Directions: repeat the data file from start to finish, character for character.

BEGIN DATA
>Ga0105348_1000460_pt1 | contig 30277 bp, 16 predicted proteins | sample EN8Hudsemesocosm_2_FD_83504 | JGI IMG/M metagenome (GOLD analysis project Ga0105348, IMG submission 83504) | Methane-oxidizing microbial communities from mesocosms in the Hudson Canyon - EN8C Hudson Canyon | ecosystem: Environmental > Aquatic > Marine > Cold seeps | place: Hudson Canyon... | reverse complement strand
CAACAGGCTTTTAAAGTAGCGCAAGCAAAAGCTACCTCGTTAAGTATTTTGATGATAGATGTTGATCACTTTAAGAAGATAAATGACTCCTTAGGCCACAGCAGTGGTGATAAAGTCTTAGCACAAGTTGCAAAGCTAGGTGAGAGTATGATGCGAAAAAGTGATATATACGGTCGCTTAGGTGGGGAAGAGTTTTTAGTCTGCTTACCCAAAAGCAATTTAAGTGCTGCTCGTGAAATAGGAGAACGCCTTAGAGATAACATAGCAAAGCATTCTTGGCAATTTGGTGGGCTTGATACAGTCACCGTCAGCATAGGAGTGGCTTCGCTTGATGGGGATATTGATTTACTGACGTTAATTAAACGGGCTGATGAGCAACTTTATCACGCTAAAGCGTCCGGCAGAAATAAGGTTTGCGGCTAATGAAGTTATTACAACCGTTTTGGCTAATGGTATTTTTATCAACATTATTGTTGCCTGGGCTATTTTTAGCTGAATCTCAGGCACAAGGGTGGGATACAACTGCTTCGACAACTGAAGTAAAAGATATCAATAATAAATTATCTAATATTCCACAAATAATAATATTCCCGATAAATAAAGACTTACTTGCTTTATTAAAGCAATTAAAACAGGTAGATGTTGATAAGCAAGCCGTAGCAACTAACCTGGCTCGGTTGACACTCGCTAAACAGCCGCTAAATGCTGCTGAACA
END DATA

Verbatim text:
>Ga0105348_1000460_pt1 | contig 30277 bp, 16 predicted proteins | sample EN8Hudsemesocosm_2_FD_83504 | JGI IMG/M metagenome (GOLD analysis project Ga0105348, IMG submission 83504) | Methane-oxidizing microbial communities from mesocosms in the Hudson Canyon - EN8C Hudson Canyon | ecosystem: Environmental > Aquatic > Marine > Cold seeps | place: Hudson Canyon... | reverse complement strand
CAACAGGCTTTTAAAGTAGCGCAAGCAAAAGCTACCTCGTTAAGTATTTTGATGATAGATGTTGATCACTTTAAGAAGATAAATGACTCCTTAGGCCACAGCAGTGGTGATAAAGTCTTAGCACAAGTTGCAAAGCTAGGTGAGAGTATGATGCGAAAAAGTGATATATACGGTCGCTTAGGTGGGGAAGAGTTTTTAGTCTGCTTACCCAAAAGCAATTTAAGTGCTGCTCGTGAAATAGGAGAACGCCTTAGAGATAACATAGCAAAGCATTCTTGGCAATTTGGTGGGCTTGATACAGTCACCGTCAGCATAGGAGTGGCTTCGCTTGATGGGGATATTGATTTACTGACGTTAATTAAACGGGCTGATGAGCAACTTTATCACGCTAAAGCGTCCGGCAGAAATAAGGTTTGCGGCTAATGAAGTTATTACAACCGTTTTGGCTAATGGTATTTTTATCAACATTATTGTTGCCTGGGCTATTTTTAGCTGAATCTCAGGCACAAGGGTGGGATACAACTGCTTCGACAACTGAAGTAAAAGATATCAATAATAAATTATCTAATATTCCACAAATAATAATATTCCCGATAAATAAAGACTTACTTGCTTTATTAAAGCAATTAAAACAGGTAGATGTTGATAAGCAAGCCGTAGCAACTAACCTGGCTCGGTTGACACTCGCTAAACAGCCGCTAAATGCTGCTGAACA